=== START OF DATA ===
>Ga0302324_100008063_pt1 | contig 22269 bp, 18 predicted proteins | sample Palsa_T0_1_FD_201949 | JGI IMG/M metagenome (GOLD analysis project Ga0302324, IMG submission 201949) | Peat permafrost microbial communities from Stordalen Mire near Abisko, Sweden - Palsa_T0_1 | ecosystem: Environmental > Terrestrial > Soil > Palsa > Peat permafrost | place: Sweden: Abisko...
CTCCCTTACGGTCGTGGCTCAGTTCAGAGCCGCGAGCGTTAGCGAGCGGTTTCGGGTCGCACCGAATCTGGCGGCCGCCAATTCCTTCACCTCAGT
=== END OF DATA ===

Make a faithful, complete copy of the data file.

>Ga0302324_100008063_pt1 | contig 22269 bp, 18 predicted proteins | sample Palsa_T0_1_FD_201949 | JGI IMG/M metagenome (GOLD analysis project Ga0302324, IMG submission 201949) | Peat permafrost microbial communities from Stordalen Mire near Abisko, Sweden - Palsa_T0_1 | ecosystem: Environmental > Terrestrial > Soil > Palsa > Peat permafrost | place: Sweden: Abisko...
CTCCCTTACGGTCGTGGCTCAGTTCAGAGCCGCGAGCGTTAGCGAGCGGTTTCGGGTCGCACCGAATCTGGCGGCCGCCAATTCCTTCACCTCAGT